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Saturday, October 20, 2012

SUMIT 2012 - Security at U of M IT

Yesterday was a lot of fun: I attended the SUMIT security conference at the University of Michigan. This is an annual conference, and every year I'm reinvigorated to learn more about security. The guy next to me was showing me Droidsheep on his Galaxy Tab, and successfully intercepted another attendee's Facebook connection over the open wireless. We made an innocuous post on his wall touting the conference.

Some interesting things I learned:

  • I NEED to start playing with the Backtrack Linux distro. 
  • I now have zero faith in the security of unencrypted files stored on computers that are connected to the internet. The hackers are too good, and too numerous. I wonder what will happen when no one can rely on proof of identity anymore? When everyone's identity is out there, how can any agreements be trusted that aren't made in person? I asked the group I was with that question, and they immediately said biometric devices, but that's just another digital system that can and will be manipulated.
  • On your network, you should block any outgoing UDP traffic where the sender's address is not within your network (in other words, spoofed). Evidently, this act is considered just being a good netizen. This prevents many different kinds of attacks that use spoofed UDP packets from being perpetrated from your network.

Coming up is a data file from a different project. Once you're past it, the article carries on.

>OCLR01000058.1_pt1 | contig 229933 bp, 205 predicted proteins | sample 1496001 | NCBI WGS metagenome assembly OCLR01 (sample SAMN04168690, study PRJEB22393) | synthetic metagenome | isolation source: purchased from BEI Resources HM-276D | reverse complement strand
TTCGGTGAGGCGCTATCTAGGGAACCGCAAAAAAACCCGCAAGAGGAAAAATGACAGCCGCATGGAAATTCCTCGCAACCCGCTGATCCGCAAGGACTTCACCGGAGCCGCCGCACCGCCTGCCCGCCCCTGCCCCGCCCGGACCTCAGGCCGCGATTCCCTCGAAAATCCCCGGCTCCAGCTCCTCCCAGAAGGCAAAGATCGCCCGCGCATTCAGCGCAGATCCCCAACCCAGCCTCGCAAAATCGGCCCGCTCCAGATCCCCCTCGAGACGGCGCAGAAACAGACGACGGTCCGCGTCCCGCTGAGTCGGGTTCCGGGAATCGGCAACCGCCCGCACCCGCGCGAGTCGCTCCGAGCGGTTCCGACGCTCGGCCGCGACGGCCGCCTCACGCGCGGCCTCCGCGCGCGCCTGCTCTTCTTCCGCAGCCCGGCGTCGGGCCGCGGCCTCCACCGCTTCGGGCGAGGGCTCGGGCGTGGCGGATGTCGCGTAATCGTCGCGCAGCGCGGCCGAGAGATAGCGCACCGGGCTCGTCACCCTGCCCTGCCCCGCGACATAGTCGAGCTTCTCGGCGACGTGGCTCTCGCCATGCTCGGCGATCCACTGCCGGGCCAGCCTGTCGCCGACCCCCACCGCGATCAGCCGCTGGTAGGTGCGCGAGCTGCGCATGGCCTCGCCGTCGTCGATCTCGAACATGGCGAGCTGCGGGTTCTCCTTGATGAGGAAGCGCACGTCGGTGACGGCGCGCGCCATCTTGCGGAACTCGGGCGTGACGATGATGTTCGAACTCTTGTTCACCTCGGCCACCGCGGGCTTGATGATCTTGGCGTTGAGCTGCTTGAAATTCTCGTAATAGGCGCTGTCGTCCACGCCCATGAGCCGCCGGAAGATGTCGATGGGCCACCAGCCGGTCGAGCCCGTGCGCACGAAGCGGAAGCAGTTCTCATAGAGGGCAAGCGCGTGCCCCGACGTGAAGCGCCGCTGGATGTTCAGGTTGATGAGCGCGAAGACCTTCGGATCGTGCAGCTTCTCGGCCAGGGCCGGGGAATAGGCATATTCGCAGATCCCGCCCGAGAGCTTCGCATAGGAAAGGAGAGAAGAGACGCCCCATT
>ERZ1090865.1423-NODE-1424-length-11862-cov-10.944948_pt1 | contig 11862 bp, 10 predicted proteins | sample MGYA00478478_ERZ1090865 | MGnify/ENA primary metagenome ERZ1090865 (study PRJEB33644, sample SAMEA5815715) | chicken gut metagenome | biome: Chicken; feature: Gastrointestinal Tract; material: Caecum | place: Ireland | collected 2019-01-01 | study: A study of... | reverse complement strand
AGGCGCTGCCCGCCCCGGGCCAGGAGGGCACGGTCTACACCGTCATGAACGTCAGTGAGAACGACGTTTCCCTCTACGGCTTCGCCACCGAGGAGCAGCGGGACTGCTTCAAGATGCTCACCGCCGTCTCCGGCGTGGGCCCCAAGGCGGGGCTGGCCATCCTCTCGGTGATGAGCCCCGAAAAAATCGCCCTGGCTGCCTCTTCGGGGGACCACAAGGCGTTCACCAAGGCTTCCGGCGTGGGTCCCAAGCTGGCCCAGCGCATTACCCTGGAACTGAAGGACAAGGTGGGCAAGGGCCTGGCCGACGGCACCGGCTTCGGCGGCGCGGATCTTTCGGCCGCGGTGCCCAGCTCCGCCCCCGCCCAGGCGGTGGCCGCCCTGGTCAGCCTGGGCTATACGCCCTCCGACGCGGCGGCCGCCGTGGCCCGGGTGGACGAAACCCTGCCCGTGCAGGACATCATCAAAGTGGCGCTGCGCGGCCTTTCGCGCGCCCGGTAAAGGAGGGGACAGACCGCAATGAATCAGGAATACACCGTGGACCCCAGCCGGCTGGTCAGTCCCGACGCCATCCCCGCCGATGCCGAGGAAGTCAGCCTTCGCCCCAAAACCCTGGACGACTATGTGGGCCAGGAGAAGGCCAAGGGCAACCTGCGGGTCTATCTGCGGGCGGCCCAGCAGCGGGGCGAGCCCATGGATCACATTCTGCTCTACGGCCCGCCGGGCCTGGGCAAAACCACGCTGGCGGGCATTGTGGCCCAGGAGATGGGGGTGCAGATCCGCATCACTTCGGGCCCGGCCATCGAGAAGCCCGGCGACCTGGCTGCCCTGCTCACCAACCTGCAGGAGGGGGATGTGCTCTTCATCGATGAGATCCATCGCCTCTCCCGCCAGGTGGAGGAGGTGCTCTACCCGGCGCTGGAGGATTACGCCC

• I never thought about it before, but I wonder what Google thinks of all of the insecure Android devices out in the public? Think about it: If you own an Android device (and you're not rooted) you don't get updates for Google's OS until your carrier releases them. I'm on Sprint and I've only had Ice Cream Sandwich for 2 months! I've now found a very wonderful reason to root my phone: security! Isn't that ironic?
  • There was a presenter from the ACLU speaking about how easy and pervasive wiretapping is now. Cellphone companies track your every movement, sure. We all know this. But do you know how long the different companies keep your data? AT&T is the worst offender at 3 years. How many requests from law enforcement were made last year? Something like 1.5 million!

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